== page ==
The Democratic Dilemmas of Privileged Access to Information

In a recent Politics and Governance article, Guri Rosén and Anne Elizabeth Stie assess two key agreements that have given the European Parliament access to documents in external relations. To what extent do they contribute to democratic accountability?


In this article, we discuss the democratic conditions for parliamentary oversight in EU foreign affairs. Our point of departure is two Interinstitutional Agreements (IIAs) between the Council and the European Parliament (EP), which provide the latter with access to sensitive documents. To shed light on this issue, we ask to what extent these contribute to the democratic accountability in EU foreign policy? It is argued that the IIAs have strengthened the EP’s role in EU foreign affairs by giving it access to information to which it was previously denied. This does not mean, however, that this increase in power equals a strengthening of the EP as a democratic accountability forum. First of all, both IIAs (even if there are differences between them) fail to maximise the likelihood that the plurality of views in the EP as a whole is reproduced. Secondly, and more importantly, the EU citizens are largely deprived of opportunities to appraise how their elected representatives have exercised their role as guardians of executive power.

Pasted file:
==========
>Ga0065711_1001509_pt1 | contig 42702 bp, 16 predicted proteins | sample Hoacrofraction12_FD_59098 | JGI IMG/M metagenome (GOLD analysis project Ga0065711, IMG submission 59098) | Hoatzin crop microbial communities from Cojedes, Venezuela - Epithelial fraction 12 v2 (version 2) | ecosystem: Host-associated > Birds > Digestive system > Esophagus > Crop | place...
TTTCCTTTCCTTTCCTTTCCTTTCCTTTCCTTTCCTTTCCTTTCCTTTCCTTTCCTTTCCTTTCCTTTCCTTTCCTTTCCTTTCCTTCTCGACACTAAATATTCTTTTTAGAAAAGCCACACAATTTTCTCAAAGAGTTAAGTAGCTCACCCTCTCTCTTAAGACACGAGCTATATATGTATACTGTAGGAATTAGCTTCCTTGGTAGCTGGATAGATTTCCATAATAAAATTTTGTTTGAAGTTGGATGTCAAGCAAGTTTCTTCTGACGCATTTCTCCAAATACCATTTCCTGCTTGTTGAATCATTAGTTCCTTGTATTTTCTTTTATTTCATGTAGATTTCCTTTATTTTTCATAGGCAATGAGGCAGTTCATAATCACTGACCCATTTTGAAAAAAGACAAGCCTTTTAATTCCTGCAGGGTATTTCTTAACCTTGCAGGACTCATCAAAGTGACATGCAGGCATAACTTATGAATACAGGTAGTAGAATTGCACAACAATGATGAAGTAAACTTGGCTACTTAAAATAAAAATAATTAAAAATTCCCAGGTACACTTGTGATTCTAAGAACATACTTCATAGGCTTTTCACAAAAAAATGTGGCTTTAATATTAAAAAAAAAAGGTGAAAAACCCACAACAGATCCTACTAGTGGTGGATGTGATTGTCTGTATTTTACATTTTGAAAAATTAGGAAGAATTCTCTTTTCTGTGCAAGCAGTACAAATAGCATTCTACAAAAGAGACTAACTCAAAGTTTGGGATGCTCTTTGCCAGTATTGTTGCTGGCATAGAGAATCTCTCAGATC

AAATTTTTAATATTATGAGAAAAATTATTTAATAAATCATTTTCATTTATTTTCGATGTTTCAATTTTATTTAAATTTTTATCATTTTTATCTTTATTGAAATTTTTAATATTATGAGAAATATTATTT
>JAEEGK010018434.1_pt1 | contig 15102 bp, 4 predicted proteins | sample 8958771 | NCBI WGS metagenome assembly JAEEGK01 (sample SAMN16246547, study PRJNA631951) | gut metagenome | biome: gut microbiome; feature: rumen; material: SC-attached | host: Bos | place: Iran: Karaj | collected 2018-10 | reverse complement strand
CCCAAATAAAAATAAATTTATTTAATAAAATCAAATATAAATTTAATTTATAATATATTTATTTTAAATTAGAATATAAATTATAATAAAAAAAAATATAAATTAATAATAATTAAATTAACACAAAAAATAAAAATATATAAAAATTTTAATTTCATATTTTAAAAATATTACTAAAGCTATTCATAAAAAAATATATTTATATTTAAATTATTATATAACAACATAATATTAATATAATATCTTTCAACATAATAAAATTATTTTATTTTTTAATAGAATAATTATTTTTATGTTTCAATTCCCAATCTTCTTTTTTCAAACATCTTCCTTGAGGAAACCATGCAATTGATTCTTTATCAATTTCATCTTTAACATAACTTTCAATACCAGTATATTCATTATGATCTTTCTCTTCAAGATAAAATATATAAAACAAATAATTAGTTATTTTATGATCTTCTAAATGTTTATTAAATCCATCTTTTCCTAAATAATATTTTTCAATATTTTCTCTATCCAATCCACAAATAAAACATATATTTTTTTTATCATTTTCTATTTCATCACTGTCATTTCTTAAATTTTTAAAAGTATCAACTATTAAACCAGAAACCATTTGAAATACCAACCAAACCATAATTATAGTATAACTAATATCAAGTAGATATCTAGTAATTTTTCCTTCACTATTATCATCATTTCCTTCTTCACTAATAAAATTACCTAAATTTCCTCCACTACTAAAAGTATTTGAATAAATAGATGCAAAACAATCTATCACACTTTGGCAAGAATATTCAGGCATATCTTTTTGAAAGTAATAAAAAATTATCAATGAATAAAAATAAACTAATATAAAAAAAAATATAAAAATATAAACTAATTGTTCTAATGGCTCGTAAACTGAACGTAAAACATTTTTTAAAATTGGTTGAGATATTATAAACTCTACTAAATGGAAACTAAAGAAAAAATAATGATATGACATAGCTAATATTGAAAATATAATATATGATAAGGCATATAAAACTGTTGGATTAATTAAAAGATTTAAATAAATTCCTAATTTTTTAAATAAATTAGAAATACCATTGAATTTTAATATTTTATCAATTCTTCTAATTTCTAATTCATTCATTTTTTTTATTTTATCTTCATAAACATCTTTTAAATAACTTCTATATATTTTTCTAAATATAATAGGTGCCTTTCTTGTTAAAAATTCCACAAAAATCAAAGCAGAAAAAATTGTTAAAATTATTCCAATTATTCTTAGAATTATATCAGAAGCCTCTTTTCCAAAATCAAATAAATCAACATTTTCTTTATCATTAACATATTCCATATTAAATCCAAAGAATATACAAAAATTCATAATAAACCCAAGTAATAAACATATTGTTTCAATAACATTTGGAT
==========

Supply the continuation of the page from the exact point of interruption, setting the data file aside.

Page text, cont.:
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Guri Rosén and Anne Elizabeth Stie
Not Worth the Net Worth? The Democratic Dilemmas of Privileged Access to Information

Politics and Governance, Vol. 5, Issue 3, pp. 51-61, 2017
DOI: 10.17645/pag.v5i3.946

Open Access (link)

Tags: democratic accountability; European Parliament; European Union; secrecy; transparency
Published Oct. 10, 2017 9:25 AM - Last modified Nov. 16, 2017 11:04 AM